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Occasionally the question arises regarding the enforceability of prohibiting truck or commercial vehicle parking within subdivisions.  It should be noted that parking either a truck or a commercial vehicle in a closed garage is almost always excluded from the scope of indenture restrictions, but of course, a review of the subdivision’s indentures should be made to confirm such.

The Maryland Estates Subdivision Indentures of Trust and Restrictions prohibited the regular parking of trucks or commercial vehicles on streets, yards or driveways in the subdivision.  The Indentures also provided that the subdivision’s “streets are dedicated to the City of Maryland Heights for public use forever.”  The Indentures excluded trucks of half-ton or less from the proscription.

Residents of the subdivision, having a commercial truck weighing one ton, nonetheless continued to park the vehicle on the subdivision’s streets.  Ostensibly after repeated notices to refrain from parking the truck on the street or in their driveway, the Maryland Estates Homeowners’ Association sought an injunction to enjoin the residents from parking the truck on the street or in the driveway.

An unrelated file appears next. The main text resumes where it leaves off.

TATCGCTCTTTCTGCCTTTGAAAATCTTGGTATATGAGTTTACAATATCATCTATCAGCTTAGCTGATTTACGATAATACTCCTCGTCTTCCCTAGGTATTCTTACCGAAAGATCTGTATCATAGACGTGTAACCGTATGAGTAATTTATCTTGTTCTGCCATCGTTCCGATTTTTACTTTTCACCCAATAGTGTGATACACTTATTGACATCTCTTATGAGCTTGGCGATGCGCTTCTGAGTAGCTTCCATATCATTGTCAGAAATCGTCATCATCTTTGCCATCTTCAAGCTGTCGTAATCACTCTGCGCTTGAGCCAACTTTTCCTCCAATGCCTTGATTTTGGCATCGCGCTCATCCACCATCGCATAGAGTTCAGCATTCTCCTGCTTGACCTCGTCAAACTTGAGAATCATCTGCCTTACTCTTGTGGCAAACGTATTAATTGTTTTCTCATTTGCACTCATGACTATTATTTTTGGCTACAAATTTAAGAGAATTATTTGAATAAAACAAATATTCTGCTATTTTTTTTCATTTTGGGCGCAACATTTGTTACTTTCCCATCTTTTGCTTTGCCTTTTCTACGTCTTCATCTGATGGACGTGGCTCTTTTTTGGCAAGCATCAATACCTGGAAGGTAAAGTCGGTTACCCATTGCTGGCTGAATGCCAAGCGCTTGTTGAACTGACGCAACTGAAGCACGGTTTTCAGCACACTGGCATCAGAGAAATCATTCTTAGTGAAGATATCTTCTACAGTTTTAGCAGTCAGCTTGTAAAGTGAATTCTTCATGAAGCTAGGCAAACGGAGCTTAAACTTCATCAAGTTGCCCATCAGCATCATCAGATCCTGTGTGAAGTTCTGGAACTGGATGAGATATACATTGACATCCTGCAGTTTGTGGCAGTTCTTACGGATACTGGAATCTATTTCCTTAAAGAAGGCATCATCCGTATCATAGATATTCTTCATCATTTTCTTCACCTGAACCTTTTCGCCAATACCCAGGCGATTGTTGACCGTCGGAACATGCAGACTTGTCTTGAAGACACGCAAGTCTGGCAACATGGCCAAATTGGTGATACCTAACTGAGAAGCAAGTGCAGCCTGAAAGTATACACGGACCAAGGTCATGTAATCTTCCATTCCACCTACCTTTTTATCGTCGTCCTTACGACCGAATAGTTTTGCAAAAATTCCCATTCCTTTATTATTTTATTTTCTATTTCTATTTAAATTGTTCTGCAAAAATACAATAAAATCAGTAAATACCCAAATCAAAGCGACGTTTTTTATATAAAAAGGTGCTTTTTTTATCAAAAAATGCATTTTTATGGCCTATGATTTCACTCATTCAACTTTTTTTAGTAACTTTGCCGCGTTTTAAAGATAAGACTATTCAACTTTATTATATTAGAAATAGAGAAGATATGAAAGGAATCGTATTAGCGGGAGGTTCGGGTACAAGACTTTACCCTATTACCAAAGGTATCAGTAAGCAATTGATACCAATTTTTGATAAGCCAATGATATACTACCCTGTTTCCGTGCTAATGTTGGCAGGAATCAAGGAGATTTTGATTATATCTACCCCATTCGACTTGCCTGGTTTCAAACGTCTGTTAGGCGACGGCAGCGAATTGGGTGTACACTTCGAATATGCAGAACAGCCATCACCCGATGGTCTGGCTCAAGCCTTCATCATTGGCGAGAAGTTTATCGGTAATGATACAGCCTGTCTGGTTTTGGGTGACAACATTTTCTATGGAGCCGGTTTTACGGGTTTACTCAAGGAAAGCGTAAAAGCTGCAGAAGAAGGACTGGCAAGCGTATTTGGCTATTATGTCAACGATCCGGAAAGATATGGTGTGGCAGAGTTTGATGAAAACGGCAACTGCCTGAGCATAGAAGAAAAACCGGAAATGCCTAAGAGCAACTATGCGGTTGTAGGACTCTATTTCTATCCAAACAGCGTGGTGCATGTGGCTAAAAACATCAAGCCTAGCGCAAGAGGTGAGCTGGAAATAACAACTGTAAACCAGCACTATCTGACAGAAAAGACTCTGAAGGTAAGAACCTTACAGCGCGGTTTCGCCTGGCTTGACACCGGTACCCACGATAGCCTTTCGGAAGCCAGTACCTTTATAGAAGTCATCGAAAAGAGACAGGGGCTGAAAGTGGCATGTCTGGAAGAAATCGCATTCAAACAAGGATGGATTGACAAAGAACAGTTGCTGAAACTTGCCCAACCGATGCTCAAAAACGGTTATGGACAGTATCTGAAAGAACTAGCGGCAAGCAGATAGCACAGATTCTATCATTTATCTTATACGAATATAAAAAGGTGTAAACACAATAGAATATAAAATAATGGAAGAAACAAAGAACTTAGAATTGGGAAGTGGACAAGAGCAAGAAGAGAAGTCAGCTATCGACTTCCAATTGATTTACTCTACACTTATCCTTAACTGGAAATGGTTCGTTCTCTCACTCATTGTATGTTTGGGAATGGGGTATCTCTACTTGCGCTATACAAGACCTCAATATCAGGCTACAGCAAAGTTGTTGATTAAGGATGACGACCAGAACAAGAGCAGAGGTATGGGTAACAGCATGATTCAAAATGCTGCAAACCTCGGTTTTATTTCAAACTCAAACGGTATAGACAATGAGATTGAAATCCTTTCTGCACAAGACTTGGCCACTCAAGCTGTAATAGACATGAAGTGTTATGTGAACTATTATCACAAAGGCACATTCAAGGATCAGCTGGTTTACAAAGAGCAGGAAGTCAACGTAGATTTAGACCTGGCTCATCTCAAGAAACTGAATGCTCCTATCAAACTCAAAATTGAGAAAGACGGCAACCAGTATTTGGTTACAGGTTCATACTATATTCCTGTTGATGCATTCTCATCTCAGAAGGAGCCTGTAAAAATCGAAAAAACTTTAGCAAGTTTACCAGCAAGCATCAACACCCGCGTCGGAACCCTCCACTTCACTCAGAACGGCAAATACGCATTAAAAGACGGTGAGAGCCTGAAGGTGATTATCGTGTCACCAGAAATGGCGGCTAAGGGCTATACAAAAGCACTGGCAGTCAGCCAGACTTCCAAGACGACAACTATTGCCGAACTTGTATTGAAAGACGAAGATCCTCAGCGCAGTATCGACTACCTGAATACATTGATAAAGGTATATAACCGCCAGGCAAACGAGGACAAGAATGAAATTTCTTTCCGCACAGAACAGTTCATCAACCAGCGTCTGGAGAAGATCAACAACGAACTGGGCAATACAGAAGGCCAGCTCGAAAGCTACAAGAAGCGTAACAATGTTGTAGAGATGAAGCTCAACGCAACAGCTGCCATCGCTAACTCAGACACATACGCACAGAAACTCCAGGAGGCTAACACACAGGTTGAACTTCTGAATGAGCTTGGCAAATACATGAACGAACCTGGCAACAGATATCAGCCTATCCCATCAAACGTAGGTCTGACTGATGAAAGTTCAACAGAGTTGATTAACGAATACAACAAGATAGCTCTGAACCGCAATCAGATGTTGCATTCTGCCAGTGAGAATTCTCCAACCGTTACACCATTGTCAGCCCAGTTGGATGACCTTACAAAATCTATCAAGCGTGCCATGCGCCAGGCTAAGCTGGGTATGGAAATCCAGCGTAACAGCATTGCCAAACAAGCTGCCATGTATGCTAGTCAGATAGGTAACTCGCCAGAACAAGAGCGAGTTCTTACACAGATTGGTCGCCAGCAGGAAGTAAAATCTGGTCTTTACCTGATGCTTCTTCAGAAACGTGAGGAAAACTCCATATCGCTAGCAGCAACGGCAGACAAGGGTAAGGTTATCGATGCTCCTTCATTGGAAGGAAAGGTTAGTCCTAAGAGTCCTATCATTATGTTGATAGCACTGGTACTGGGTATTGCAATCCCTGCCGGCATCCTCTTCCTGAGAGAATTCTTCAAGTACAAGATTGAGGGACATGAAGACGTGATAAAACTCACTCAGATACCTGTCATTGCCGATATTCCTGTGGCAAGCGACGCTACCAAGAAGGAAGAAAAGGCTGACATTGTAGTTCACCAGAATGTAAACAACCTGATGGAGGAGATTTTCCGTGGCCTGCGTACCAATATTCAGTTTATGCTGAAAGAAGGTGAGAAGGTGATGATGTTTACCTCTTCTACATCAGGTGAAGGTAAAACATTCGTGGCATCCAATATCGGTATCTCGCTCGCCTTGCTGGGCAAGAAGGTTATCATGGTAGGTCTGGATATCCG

The residents argued that because the streets had been dedicated to the public, the subdivision lost all power to control the streets.

The Missouri Court of Appeals upheld the St. Louis County Circuit Court’s finding that the Indenture of Trust and Restrictions is “a contract to which each homeowner becomes a party when acquiring property in the subdivision.”  By so acquiring a lot, an owner “agree[s] to the terms of the restrictive covenants contained in the Indenture.”  The courts, both trial and appellate, found that “persons residing in property in the subdivision are equally bound.”  Thus, the defendant-residents are equally bound that “they would not park a truck regularly on the streets of the subdivision.”  Accordingly, the court issued an injunction prohibiting the defendants from parking their truck on the subdivision’s streets or in their driveway.